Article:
The Senate was told on Friday that 91 per cent of the revenues to be generated from the Gwadar port as part of the China-Pakistan Economic Corridor (CPEC) would go to China, while the Gwadar Port Authority would get 9pc share in the income for the next 40 years.
This was disclosed by Federal Minister for Ports and Shipping Mir Hasil Bizenjo after senators expressed concern over the secrecy surrounding the CPEC long-term agreement plan, with many observing that the agreement tilted heavily in China’s favour.
The minister said that the agreement was based on a build-operate and transfer model spread over 40 years. That means that Pakistan will take over the operation of the port along with the infrastructure to be built on it during the period to enhance the port’s cargo-handling capacity.
However, Senator Kalsoom Parveen of the ruling Pakistan Muslim League-Nawaz (PML-N) pointed out that the agreement had not been signed on the basis of equality as had been done with India. She asked Senate Chairperson Raza Rabbani to convene a meeting of the committee of the whole of council, in which all relevant departments which signed the pact would be called. Mr Rabbani, however, pointed out that there were already two committees on the CPEC, including a Senate committee and a parliamentary panel. He advised her to take up the issue at the Senate committee on CPEC.
Senator Sardar Azam Musakhel of the Pakhtunkhwa Milli Awami Party (PkMAP) lamented that neither of the chairmen of the two committees was from Balochistan, and alleged that they had given China a ‘concession’. Senator Mohsin Aziz of the Pakistan Tehreek-i-Insaf stressed that the business community must be involved in signing such business agreements, a task which, he claimed, should not be left to bureaucrats with no business savvy.
Senator Javed Abbasi of the PML-N, however, defended the agreement saying it would greatly benefit Pakistan. He added that the power projects under the CPEC would alleviate Pakistan’s severe energy crisis. He pointed out that most of the power projects would be constructed in Balochistan and Sindh. The project would bring $56 billion investment into Pakistan, he said, adding that the CPEC would include infrastructure projects as well as industrial zones that would generate employment opportunities.
While speaking on a point of order, Senator Farhatullah Babar of the Pakistan Peoples Party (PPP) warned the defence minister not to commit to the terms of the Islamic Military Counter Terrorism Coalition (IMCTC) without bringing it to the notice of the Senate first.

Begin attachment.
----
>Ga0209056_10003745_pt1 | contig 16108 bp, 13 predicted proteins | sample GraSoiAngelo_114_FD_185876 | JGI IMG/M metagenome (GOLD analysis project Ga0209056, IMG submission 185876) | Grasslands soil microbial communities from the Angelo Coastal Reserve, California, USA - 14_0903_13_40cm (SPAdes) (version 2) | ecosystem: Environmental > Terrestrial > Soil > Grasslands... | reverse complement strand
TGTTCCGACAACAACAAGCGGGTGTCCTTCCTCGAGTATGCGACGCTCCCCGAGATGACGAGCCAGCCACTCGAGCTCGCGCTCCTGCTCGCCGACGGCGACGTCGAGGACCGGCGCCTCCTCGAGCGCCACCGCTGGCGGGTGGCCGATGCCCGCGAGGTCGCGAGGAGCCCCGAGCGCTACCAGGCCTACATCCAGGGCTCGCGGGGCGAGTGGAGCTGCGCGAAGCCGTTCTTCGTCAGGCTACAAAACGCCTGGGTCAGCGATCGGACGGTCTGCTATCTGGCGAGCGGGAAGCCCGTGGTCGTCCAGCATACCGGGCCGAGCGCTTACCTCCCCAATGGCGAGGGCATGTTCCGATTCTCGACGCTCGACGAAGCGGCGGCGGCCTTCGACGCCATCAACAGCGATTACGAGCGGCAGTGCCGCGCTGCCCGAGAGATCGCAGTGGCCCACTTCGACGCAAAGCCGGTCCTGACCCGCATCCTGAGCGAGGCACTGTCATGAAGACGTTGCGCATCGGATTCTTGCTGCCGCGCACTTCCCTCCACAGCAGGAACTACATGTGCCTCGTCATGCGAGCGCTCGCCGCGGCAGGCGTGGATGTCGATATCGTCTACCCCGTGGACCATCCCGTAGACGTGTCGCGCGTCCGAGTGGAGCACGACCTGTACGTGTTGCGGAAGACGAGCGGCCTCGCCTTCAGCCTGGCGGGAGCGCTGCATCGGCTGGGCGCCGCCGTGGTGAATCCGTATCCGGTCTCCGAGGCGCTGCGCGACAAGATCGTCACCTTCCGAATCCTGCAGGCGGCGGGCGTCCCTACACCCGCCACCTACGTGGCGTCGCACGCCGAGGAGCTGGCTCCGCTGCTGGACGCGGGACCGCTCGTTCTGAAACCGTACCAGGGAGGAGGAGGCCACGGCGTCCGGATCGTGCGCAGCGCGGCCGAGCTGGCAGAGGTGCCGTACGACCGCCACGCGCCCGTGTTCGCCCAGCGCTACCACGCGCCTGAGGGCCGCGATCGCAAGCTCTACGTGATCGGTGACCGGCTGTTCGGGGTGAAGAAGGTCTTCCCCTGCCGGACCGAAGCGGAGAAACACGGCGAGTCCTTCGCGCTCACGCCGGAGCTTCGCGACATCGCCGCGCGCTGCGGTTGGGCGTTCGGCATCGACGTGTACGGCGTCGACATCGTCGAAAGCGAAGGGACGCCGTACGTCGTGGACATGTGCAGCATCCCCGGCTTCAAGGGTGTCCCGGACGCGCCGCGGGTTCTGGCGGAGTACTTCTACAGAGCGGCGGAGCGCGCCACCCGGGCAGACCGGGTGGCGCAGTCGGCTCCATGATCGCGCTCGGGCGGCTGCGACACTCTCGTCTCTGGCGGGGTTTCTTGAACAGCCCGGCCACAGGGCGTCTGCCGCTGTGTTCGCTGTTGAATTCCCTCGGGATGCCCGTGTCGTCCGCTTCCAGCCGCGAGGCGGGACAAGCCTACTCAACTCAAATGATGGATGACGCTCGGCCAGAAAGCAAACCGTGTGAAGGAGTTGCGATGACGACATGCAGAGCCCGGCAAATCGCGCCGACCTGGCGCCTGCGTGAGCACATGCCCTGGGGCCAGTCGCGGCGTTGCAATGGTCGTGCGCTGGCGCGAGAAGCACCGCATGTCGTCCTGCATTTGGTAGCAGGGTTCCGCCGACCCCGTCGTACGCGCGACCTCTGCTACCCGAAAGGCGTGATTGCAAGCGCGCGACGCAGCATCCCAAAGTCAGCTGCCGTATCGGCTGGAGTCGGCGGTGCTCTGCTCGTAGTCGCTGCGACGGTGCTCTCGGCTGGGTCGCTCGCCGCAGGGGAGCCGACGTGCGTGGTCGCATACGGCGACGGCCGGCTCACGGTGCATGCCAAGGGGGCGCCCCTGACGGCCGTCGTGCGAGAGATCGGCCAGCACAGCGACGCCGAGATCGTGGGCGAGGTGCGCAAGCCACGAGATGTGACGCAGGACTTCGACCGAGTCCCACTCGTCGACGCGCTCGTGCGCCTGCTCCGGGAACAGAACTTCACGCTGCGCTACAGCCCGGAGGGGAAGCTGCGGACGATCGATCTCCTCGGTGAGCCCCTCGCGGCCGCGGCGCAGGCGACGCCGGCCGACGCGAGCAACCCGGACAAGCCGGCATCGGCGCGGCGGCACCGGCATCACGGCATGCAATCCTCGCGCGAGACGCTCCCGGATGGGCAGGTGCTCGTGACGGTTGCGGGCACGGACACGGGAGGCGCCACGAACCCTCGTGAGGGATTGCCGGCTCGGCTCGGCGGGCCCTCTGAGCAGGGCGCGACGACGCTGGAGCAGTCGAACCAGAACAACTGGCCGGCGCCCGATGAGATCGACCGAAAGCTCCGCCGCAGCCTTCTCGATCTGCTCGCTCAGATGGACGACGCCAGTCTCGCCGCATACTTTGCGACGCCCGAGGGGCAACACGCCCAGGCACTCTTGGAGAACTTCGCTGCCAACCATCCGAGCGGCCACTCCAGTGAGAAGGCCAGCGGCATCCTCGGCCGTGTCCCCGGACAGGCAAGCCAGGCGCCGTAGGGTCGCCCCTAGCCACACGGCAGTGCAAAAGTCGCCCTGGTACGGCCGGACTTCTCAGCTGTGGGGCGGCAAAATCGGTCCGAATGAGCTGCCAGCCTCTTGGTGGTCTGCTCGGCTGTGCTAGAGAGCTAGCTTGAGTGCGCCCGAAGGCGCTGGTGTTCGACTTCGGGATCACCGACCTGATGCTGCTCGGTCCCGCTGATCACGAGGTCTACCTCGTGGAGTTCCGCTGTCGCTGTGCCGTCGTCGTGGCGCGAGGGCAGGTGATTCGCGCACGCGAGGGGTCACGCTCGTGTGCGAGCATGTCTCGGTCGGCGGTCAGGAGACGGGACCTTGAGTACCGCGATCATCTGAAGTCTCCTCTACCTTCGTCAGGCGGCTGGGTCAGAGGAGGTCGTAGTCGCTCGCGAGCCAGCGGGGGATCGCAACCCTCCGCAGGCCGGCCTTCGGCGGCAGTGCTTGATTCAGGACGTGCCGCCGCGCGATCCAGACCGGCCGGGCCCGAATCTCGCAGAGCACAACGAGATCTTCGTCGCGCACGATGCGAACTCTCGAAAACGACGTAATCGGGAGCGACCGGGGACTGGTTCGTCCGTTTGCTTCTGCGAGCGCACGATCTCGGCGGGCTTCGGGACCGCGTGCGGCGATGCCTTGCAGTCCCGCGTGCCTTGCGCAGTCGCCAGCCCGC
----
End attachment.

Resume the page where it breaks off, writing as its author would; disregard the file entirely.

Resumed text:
He reminded the government that the defence minister had assured the house that he would share the terms of reference for participation in the alliance with the Senate before taking any decision.
He said the military commander of the coalition had been quoted as saying that the coalition ‘encompassed four key areas of ideology, communications, counterterrorism financing and military to fight terrorism and to join other international security and peace keeping efforts’.
Each of these areas, particularly the one pertaining to ideology, presented potential pitfalls and challenges with far-reaching consequences for Pakistan, he said, and demanded clarity on issues involved and stressed the need to lay down all the facts before parliament.
Senator Rabbani endorsed this demand, and said that then defence minister Khawaja Asif, now the foreign minister, had assured them that the house would taken on board before the government became party to any such venture with the Saudi-led military alliance. The alliance announced in December 2015 has 41 members, and Pakistan was a part of the first 34 countries to join the coalition.
Lawmakers from both sides of the aisle expressed concern over the absence of senators, which delayed voting on the delimitation bill pending before the Senate. Some have suggested the possibility of ‘hidden hands’ in preventing passage of the bill which would ensure that elections could be held in a timely manner next year.
Senator Usman Khan Kakar of the PkMAP was blunt in saying that the parliamentary system was under threat, and urged senators from various parties to show up on Monday and pass the bill in order to end the confusion. “Parliament is facing a threat from people who had never accepted this system,” he said, referring to the two-week long sit-in at Faizabad.
Azam Musakhel said that the bill was being delayed on purpose on orders of the ‘hidden powers’. He added that the bill could not be passed for the third consecutive time, and every time, members from all parties, including the PML-N, had stayed mysteriously absent from proceedings.
Senator Rabbani ruled that the Federal Investigation Agency’s (FIA) report on the implementation of the Pakistan Electronic Crimes Act 2016 should be brought in the House, and thereafter be referred to the relevant committee for in-camera discussion on it. Further, he directed the government to provide complete information during the in-camera proceedings. In his ruling, he observed that it was “sorry state of affairs”, that the FIA report did not adhere to the requirements of the law, and directed the government to formulate the rules for preparing reports for submission to the House in 30 days, and place the same before the senate committee on delegated legislation.
The ruling came after a senator asked whether the FIA’s report could be brought before an open house, or if it had to be treated as a classified document for discussion only in in-camera meeting of the IT committee of the senate. The house will now meet on Monday at 4pm.